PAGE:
# Select First Element of Nested List in R (2 Examples)

In this article, Iâ€™ll show how to extract the top of each list element in a nested list in the R programming language.

The tutorial will contain two examples for the extraction of list elements. More precisely, the content of the page is structured as follows:

Itâ€™s time to dive into the R code.

## Introducing Example Data

As a first step, we have to construct some data that we can use in the examples below.

```my_list <- list(list(1, 5, 9, 1),    # Example list
list("a", "b", "c"),
list(5, 7, 1))
my_list                              # Print list
# [[1]]
# [[1]][[1]]
# [1] 1
#
# [[1]][[2]]
# [1] 5
#
# [[1]][[3]]
# [1] 9
#
# [[1]][[4]]
# [1] 1
#
#
# [[2]]
# [[2]][[1]]
# [1] "a"
#
# [[2]][[2]]
# [1] "b"
#
# [[2]][[3]]
# [1] "c"
#
#
# [[3]]
# [[3]][[1]]
# [1] 5
#
# [[3]][[2]]
# [1] 7
#
# [[3]][[3]]
# [1] 1```

As you can see based on the previous output of the RStudio console, our exemplifying data is a nested list containing three lists.

## Example 1: Extract First Element of Nested List Using lapply Function

Example 1 shows how to use the lapply function to return the first element of each list.

```lapply(my_list, `[[`, 1)             # Use lapply function
# [[1]]
# [1] 1
#
# [[2]]
# [1] "a"
#
# [[3]]
# [1] 5```

The previous output shows the result of our R code: A list containing three elements.

## Example 2: Extract First Element of Nested List Using purrr Package

This Section explains how to use the purrr package. We first need to install and load the purrr package:

```install.packages("purrr")            # Install & load purrr package
library("purrr")```

Now, we can use the map function provided by purrr:

```map(my_list, 1)                      # Use map function
# [[1]]
# [1] 1
#
# [[2]]
# [1] "a"
#
# [[3]]
# [1] 5```

The output is the same as in Example 1.

## Video & Further Resources

Do you need further info on the R programming syntax of this article? Then you may watch the following video of my YouTube channel. Iâ€™m explaining the topics of this tutorial in the video:

In addition, you might have a look at the other articles on my website:

Summary: This article explained how to return the upper element of each list object within a nested list in R programming. Let me know in the comments, in case you have additional questions.

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• Hi! I have a question regarding extracting specific elements from lists.

I am working on a project at university and we have a large dataframe given… I have a list of strings reprecenting moves in chess. I would like to select the uneven numbers of each list in order to differentiate which moves are made by white and which black.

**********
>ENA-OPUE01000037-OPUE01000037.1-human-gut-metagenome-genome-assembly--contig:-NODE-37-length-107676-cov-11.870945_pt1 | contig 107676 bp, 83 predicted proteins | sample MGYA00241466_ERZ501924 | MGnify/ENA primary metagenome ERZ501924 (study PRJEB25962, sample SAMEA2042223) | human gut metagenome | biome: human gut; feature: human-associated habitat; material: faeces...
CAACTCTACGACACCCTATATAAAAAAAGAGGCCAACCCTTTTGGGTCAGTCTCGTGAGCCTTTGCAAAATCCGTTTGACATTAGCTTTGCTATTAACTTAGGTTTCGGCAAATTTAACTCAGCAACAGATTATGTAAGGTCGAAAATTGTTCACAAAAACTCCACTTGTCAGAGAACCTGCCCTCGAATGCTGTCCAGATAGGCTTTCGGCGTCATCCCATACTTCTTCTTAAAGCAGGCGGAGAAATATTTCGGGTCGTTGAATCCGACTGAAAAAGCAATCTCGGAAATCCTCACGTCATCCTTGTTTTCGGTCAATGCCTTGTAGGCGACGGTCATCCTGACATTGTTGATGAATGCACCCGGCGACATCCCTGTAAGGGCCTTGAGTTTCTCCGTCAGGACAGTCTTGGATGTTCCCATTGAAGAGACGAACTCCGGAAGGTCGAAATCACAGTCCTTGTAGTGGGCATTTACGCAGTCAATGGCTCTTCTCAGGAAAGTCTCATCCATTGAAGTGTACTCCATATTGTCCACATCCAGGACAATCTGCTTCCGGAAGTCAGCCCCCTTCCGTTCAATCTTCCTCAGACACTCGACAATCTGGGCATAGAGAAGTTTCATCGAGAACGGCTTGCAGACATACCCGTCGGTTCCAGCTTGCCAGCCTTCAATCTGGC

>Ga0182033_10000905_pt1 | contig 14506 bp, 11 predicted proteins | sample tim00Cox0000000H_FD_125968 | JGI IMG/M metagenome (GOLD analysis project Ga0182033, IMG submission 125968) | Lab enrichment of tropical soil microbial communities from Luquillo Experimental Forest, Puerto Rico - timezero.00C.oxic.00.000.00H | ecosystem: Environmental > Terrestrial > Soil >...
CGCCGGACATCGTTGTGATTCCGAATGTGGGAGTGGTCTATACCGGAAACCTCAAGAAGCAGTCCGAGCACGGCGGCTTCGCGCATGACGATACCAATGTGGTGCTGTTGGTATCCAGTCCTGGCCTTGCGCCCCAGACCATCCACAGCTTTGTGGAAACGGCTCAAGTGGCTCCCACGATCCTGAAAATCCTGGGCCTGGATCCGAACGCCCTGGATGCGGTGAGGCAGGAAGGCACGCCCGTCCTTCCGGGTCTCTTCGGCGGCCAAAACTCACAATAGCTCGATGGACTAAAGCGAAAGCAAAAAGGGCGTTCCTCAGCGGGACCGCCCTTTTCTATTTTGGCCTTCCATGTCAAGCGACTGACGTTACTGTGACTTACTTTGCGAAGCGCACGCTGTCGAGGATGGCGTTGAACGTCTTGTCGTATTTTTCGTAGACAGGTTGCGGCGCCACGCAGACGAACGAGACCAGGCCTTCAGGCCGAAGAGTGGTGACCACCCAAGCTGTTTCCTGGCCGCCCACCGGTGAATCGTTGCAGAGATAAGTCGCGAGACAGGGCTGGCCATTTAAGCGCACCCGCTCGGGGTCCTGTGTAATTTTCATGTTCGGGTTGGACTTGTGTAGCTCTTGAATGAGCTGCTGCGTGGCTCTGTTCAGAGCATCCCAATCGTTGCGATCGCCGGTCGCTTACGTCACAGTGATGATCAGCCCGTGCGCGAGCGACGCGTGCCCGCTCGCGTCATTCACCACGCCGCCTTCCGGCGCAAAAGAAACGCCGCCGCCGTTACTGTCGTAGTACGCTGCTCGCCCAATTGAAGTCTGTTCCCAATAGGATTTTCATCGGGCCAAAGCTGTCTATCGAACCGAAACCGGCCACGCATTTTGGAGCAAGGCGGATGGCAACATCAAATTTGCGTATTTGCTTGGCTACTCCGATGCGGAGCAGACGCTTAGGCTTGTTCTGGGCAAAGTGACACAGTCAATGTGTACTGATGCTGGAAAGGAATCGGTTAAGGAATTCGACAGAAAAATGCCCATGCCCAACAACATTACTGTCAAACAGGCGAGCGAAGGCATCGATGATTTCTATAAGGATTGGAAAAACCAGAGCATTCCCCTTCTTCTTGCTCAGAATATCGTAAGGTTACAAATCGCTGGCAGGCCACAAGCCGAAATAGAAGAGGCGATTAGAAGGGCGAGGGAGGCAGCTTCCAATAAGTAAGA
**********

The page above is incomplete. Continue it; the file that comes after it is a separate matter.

moves_char <- as.character(droplevels(daten\$moves))
moves_split <- sapply(moves_char, FUN = strsplit, split = " ")
ungerade <- sapply(moves_split, function(x) {seq(from = 1, to = length(x), by = 2)})

however, it will not let me choose the uneven numbers from the list.. I'm trying to get it to select a list of uneven numbers from each element of a list. I really hope I was able to formulate this understandably!

lapply(moves_split, FUN = "[[", sapply(moves_split, function(x) {seq(from = 1, to = length(x), by = 2)}))
Error in FUN(X[[i]], …) :
attempt to select more than one element in vectorIndex

Any help would be greatly appreciated

• Hey Lola,

Thank you for the kind comment. Are you still seeking for help on this question? I just came back from vacation and therefore couldn’t reply earlier.

Regards,
Joachim

• Face! You have no idea how this “map(my_list, 1) ” changed my life!”

haha ha! Amazing! I was exactly looking for this.

• Haha, thank you so much for the great comment Wagner, glad it was helpful! ðŸ™‚

Regards,
Joachim

• How to Extract mutiple Elements of Nested List Using purrr Package?
or extract any element and then obtain the difference from the original list?

• Hi again Wagner,

You could do something like this to get separate lists:

```map(my_list, 1)
map(my_list, 2)```

However, I didn’t come up with a solution to keep this as a nested list. Please let me know if you find a solution for this, I’m also curious now.

Regards,
Joachim

• Hi, Joachin!
I did find a solution! This is what I was looking for:
list <- list(1:3, 4:6, 7:9)

map2(list, map(list, 1), setdiff)

With the function map2, I could obtain the difference between the original list and the list in which I selected the first element.